"When we moved out West I started going to Laughlin, Nev. It was a lot of fun. I'd usually lose $200-$300 in a weekend, do that two times a year.
"Then I stopped at Fort McDowell once. I thought, "Wow, this is just like Las Vegas in my own backyard." The worst thing that happened to me was that I won $5,000. Then the next weekend, I hit another $5,000. I was convinced I was the luckiest person in the world.
"Before I started gambling, I'd been married 29 years. I was conservative with money. My husband used to say I could stretch $10 to $20. But after you become compulsive, it doesn't matter whether you win or lose.
"It's not the money. It's the excitement of being there and winning, or maybe winning. You know that the jackpot will hit any minute so you will do anything to stay. I'd sit at a machine for 32 or 34 hours and not eat or go to the bathroom. We're robots. We're just compelled to sit there and pull the handle.
"It's an escape. When you're sitting there in front of the machine, it's just you and the machine. It's a wonderful place to stuff feelings. I'd pick a fight with my husband just so I could go, then I'd blame it on him. All you think of is yourself and your high.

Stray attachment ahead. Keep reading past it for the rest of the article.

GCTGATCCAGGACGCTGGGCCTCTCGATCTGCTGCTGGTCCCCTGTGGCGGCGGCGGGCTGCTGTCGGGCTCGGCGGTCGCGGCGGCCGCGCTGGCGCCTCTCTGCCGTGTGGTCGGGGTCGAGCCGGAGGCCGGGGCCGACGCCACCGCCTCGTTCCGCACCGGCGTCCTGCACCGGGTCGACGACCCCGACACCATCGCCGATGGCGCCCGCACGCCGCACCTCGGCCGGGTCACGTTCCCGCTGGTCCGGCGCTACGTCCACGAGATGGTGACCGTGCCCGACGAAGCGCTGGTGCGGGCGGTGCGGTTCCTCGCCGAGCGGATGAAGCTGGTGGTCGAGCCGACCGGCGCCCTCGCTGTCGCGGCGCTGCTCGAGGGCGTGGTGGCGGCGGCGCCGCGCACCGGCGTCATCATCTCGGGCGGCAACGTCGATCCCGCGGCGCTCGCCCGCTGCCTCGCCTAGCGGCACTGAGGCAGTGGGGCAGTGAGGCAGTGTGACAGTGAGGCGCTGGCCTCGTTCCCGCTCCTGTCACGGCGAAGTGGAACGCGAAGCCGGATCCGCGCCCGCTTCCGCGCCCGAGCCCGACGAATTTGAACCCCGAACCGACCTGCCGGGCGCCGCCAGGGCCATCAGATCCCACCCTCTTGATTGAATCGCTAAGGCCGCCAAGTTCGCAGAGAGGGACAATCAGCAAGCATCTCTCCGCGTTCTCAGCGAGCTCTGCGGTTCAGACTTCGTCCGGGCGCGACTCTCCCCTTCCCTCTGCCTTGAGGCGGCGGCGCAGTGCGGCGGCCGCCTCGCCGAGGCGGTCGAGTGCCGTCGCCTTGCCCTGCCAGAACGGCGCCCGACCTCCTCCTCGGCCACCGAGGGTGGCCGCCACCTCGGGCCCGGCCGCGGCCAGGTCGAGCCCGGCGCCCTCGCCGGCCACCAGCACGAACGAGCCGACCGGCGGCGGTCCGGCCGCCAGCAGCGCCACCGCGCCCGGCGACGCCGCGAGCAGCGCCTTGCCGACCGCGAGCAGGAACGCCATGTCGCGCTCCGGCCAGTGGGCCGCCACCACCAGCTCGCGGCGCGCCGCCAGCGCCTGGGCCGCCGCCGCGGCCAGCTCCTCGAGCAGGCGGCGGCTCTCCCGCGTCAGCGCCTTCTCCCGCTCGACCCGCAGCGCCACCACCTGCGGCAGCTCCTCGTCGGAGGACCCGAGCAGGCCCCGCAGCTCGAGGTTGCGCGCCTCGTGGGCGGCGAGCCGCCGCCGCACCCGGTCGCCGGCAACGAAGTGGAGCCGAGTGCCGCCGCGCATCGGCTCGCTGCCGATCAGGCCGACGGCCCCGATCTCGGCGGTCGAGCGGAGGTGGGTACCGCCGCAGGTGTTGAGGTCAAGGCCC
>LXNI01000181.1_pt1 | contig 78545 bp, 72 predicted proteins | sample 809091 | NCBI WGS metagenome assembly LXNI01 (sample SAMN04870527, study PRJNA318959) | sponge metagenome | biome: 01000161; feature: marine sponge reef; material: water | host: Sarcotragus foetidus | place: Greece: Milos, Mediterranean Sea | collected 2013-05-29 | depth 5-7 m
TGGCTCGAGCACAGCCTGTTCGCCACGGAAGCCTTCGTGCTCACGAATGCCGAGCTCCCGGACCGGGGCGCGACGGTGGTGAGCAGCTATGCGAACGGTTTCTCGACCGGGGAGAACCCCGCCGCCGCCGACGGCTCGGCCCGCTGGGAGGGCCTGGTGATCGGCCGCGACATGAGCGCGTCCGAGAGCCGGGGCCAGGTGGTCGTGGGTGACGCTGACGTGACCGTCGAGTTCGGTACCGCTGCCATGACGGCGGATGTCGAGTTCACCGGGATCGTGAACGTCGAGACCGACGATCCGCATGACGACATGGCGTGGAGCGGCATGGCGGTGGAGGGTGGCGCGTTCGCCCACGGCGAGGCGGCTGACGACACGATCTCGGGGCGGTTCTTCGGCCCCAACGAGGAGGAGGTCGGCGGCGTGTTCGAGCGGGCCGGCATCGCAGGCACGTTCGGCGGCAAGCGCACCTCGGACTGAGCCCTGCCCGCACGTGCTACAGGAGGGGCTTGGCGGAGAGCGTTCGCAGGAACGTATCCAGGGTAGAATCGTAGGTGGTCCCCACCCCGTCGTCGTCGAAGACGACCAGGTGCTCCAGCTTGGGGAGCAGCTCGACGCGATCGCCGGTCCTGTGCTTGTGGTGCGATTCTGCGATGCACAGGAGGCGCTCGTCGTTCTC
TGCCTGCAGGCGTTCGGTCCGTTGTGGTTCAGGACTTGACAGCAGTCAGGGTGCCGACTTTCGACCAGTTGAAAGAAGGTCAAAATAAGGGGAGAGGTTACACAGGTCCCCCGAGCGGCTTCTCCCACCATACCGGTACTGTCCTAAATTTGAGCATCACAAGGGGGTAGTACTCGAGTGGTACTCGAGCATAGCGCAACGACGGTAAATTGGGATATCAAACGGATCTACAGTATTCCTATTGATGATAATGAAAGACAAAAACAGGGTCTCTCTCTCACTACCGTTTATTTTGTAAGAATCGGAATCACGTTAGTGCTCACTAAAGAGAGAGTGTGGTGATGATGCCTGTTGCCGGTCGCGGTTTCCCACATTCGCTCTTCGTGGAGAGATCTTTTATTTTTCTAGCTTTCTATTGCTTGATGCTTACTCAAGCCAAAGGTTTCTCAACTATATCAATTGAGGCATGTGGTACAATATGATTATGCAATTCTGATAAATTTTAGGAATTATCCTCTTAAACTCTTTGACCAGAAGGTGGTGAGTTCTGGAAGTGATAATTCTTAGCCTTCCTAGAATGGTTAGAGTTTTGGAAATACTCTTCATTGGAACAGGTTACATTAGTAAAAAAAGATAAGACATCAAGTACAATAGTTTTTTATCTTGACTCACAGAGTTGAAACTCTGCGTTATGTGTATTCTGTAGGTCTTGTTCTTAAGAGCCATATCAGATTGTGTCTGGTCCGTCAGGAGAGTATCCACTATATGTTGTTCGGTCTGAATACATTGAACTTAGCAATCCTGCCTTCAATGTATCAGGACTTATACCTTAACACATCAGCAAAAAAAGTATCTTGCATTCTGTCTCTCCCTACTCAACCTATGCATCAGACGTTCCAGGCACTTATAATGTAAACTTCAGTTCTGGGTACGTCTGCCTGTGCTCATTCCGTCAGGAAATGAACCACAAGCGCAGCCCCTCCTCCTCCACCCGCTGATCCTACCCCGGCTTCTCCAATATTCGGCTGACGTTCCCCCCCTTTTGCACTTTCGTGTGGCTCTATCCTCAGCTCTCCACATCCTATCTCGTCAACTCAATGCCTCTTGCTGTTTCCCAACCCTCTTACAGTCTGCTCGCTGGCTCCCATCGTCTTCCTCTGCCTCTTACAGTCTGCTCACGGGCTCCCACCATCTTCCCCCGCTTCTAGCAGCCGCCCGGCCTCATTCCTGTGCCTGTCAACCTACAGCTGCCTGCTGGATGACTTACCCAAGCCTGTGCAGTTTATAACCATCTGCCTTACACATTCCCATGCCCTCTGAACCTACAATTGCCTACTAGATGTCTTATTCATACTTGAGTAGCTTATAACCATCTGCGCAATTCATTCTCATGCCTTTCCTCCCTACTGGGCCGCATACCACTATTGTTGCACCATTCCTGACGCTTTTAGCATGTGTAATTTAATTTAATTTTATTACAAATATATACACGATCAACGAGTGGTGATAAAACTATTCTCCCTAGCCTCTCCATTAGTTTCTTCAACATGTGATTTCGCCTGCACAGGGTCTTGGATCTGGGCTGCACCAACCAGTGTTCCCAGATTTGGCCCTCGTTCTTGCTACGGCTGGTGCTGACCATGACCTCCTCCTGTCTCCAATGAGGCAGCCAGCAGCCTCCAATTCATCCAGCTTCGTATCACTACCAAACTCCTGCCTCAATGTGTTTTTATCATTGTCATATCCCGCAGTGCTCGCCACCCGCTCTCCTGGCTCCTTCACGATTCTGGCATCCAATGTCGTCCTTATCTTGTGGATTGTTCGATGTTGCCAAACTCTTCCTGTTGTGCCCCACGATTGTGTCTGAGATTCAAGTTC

"I started changing work appointments, calling in saying I had a flat tire or something. When I wasn't gambling I was thinking about how I could get there. You cover up your tracks. I maxed out five credit cards. I also went and got my own post office box so financial statements wouldn't go to my home.
"They have ATM machines in there. They make it so easy for you. They say they're on the lookout for compulsive gamblers but they're not. I hit rock bottom when I wrote $3,300 in bad checks at Fort McDowell over a 30-hour period.
"You feel totally insane. Finally it's all over. It's almost a relief.
"I'm not totally against gambling. For normal people it might be fun. But we're all at risk. If you're going once a week, there's the potential."